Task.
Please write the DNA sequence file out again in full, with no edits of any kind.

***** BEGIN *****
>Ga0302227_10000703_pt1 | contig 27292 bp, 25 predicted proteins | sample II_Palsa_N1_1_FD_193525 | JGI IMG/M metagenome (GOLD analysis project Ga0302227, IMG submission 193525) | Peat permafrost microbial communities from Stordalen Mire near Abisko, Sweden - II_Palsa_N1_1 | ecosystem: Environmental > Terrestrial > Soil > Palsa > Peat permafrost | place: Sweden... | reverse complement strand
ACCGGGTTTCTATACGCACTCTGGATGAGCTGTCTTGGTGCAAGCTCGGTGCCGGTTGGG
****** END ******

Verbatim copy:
>Ga0302227_10000703_pt1 | contig 27292 bp, 25 predicted proteins | sample II_Palsa_N1_1_FD_193525 | JGI IMG/M metagenome (GOLD analysis project Ga0302227, IMG submission 193525) | Peat permafrost microbial communities from Stordalen Mire near Abisko, Sweden - II_Palsa_N1_1 | ecosystem: Environmental > Terrestrial > Soil > Palsa > Peat permafrost | place: Sweden... | reverse complement strand
ACCGGGTTTCTATACGCACTCTGGATGAGCTGTCTTGGTGCAAGCTCGGTGCCGGTTGGG